Pronzini, Bill and Adrian, Jack, Eds. Hard-Boiled: An Anthology of American Crime Stories. New York: Oxford U.P. 1995. An unusual collection that extends from the 1920s (Hammett, Burnett) to the 1990s (Ellroy, Block, Gorman), with hard-to-find stories by such writers as Whitfield, Nebel, Paul Cain, Chester Himes, Elmore Leonard, Leigh Brackett and Jim Thompson.
Rabinowitz, Peter J. “Rats Behind the Wainscoting: Politics, Convention and Chandler: The Big Sleep,” in Studies in American Literature, 7:2 (1979): 175-89.Rabinowitz. “‘How Did You Know He Licked His Lips?’: Second-Person Knowledge and First Person Power in The Maltese Falcon,” in James Phelan, editor, Understanding Narrative. Columbus: Ohio State University Press, 1994. vi, 219-34.
Reddy, Maureen T. Sisters in Crime: Feminism and the Crime Novel. New York: Continuum, 1988.
Reddy, Maureen. “The Female Detective,” Mystery & Suspense Writers, Ed. Robin Winks. New York: Charles Scribner’s Son, 1998. Vol. II, 1047-68.
Ruehlmann, William. Saint with A Gun: The Unlawful American Private Eye (New York:New York University Press, 1974.
Silver, Alain, and Ward, Elizabeth. Eds. Film Noir: An Encyclopedic Reference to the American Style. Woodstock, NY.: The Overlook Press, 1993. Indispensable reference volume for plots, actors, directors, styles and evolution, with appendices breaking out noir films by years, directors, writers and male/female leads.
Skinner, Robert E. The Hard-Boiled Explicator A Guide to the Study of Dashiell Hammett, Raymond Chandler and Ross Macdonald. London: The Scarecrow Press, Inc. 1985
Skinner, Robert E. The New Hard-Boiled Dicks: Heroes for a New Urban Mythology. San Bernardino, CA.: Brownstone Books, 1995. Descriptive overviews ofcontemporary hard-boiled authors and their heroes/heroines” Andrew Bergman, James Lee Burke, Robert Campbell, James Colbert, Michael Collins, JamesCrumley, Sue Grafton, Donald Hamilton, Joseph Hansen, Chester Himes, Elmore Leonard, Sara Paretsky, Robert B. Parker, Richard Stark, Andrew Vachss, Chris Wiltz.
Skinner, Robert E. Two Guns From Harlem: The Detective Fiction of Chester Himes. Bowling Green, OH. Bowling Green State U. Popular P. 1989.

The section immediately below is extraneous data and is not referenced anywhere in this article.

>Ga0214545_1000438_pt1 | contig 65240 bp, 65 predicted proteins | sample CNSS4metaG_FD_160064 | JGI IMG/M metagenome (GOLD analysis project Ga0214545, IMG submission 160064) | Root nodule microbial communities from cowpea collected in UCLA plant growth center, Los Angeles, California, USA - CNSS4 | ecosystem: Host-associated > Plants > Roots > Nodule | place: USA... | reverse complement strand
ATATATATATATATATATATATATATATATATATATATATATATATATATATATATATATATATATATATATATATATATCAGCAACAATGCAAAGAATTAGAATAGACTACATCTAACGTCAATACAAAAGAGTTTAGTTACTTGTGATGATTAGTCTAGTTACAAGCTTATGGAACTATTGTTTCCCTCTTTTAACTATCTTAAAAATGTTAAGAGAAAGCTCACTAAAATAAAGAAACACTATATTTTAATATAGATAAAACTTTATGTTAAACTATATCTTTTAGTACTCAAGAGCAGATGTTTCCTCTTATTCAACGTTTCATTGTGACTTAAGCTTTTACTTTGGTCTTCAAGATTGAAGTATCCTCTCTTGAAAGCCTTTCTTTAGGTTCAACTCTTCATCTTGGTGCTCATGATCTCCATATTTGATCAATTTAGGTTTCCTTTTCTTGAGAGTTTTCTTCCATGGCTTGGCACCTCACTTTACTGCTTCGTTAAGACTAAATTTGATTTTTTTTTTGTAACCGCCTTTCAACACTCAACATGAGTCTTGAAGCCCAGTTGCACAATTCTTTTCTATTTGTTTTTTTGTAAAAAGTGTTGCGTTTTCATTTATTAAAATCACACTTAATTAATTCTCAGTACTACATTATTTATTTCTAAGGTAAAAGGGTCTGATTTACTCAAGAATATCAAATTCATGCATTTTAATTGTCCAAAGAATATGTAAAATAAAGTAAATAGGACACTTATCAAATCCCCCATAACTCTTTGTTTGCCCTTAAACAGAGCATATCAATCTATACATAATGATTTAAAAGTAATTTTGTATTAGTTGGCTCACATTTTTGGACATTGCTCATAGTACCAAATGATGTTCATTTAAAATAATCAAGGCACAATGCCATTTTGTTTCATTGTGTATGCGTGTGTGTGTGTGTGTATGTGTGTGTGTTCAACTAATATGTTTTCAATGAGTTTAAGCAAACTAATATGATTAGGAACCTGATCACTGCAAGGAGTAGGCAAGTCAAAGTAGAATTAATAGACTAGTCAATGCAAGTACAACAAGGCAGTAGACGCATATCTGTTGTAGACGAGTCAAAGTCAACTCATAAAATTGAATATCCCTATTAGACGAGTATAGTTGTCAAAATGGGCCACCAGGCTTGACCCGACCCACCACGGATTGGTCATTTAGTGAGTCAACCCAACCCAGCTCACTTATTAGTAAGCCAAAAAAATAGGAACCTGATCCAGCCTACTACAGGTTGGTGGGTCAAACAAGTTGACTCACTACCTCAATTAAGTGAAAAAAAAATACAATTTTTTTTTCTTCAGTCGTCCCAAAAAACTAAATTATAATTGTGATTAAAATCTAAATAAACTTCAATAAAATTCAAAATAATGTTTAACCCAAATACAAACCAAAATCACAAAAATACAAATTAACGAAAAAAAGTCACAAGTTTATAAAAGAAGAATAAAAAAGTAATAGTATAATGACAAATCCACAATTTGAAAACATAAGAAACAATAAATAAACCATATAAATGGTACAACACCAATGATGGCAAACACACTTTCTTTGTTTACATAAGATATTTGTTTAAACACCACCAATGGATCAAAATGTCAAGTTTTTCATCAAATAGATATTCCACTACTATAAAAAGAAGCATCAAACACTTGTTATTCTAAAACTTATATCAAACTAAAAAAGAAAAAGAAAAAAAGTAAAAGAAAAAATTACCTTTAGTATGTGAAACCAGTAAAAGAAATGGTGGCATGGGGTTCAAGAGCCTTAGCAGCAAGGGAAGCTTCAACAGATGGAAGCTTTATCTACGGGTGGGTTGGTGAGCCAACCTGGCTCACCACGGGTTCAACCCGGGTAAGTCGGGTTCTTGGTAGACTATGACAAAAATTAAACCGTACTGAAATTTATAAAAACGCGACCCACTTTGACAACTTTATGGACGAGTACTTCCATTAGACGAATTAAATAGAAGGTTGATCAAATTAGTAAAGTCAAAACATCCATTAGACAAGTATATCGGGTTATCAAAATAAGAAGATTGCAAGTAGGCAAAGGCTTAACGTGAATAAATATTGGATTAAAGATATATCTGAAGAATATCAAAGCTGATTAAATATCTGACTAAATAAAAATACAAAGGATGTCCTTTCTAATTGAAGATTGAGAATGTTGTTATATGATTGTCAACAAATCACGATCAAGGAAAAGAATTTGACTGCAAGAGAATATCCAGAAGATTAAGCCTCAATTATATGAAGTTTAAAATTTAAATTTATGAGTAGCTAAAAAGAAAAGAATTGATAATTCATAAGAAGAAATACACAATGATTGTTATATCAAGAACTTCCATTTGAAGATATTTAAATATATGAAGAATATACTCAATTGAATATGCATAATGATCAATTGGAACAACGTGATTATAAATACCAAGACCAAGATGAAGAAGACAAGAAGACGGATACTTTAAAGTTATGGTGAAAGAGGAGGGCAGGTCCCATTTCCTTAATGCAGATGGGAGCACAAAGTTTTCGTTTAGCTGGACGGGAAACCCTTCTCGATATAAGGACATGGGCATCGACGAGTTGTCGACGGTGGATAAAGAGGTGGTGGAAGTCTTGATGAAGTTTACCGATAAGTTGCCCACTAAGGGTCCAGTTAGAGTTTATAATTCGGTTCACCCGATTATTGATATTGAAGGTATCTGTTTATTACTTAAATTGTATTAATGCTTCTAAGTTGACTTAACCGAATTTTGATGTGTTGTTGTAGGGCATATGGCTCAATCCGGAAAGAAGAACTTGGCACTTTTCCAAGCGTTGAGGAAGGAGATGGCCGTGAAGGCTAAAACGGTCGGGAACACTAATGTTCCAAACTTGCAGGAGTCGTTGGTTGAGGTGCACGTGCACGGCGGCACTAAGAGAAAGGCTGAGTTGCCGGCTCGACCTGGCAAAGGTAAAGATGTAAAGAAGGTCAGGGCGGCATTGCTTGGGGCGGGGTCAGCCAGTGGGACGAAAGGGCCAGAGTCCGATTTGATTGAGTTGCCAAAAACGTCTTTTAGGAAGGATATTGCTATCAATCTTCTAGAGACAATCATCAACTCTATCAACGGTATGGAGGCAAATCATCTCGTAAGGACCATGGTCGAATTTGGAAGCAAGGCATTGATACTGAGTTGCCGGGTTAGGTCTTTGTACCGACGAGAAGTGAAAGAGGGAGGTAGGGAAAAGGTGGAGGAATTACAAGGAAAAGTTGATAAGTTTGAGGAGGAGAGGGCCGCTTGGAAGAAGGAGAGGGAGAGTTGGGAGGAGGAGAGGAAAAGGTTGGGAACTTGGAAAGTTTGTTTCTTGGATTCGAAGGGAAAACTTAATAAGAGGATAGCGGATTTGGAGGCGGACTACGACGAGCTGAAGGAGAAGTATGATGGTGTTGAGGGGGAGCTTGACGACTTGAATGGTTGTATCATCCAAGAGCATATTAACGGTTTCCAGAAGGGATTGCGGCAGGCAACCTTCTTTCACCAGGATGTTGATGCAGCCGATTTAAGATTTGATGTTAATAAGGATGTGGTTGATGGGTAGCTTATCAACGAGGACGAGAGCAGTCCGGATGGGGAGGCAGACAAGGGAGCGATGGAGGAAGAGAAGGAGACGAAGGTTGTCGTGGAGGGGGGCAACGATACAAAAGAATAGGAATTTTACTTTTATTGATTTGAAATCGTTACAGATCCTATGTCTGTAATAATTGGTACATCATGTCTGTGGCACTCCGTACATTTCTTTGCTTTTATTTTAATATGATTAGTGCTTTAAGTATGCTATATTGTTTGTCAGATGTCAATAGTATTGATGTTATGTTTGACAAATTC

Slotkin, Richard. Regeneration Through Violence. Middletown, Conn.: Wesleyan University Press, 1973
Smith, Henry Nash. Virgin Land: The American West as Symbol and Myth. Cambridge: Harvard University Press, 1950.
Stephens, Michael L. Film Noir, A Comprehensive, Illustrated Reference to Movies, Terms and Persons. Jefferson, NC.: McFarland & Company, Inc., 1995. Very useful brief entries and filmographies of actors/actresses, directors and works, with topical entries such as “serial killers” but without the evaluative sectionfound in Silver/Ward. Short bibliography.
Stowe, William, and Most, Glenn. The Poetics of Murder: Detective Fiction and Literary Theory. New York: Harcourt, 1983. Out of print but a valuable collection, containing Frederic Jameson’s hard-to-find essay on Chandler, Stowe’s on hermeneutics in Doyle and Chandler, and Porter’s on “consciousness of guilt.”
Swanson, Jean. “Sue Grafton,” in Mystery & Suspense Writers. Ed. Robin Winks. New York: Charles Scribner’s Son, 1998. Vol. I, 439-48.
Traylor, James L. Ed. Hollywood Troubleshooter. W. T. Ballard’s Bill Lennox Stories. Bowling Green, OH.: Bowling Green State University Popular Press, 1985.
Turner, Frederick Jackson . The Significance of the Frontier in American History (New York: H. Holt and Co., 1921.
Van Dover, The Critical Response to Raymond Chandler. Westport, Conn.: Greenwood Press, 1995.
Van Dover. Centurions, Knights and Other Cops: The Police Novels of Joseph Wambaugh. San Bernardino, CA.: Brownstone Books, 1995.
Vierra, Mar A. Sin in Soft Focus: Pre-Code Hollywood. New York: Abrams, 1999. Weibel, Kay. “Mickey Spillane at a Fifties Phenomenon,” Dimensions of Detective Fiction, ed. Larry N. Landrum, Pat Browne, Ray B. Browne. Bowling Green: Bowling Green State University Popular Press, 1976.
Wilt, David E. Hardboiled in Hollywood. Bowling Green, OH.: Bowling Green State University Popular Press, 1991. Covers McCoy and Cain, as well as Eric Taylor, Dwight V. Babcock and John K. Butler, all of whom had associations with both Black Mask and Hollywood studios.
Wolfe, Peter. Beams Falling: The Art of Dashiell Hammett. Bowling Green, Ohio: Bowling Green State University Press, 1980.
Wolfe. Dreamers Who Live Their Dreams: The World of Ross Macdonald’s Novels. Bowling Green, OH: Bowling Green State U. Popular P. 1976.
Wolfe. Something More Than Night: The Case of Raymond Chandler. Bowling Green, Ohio: Bowling Green State University Press, 1985.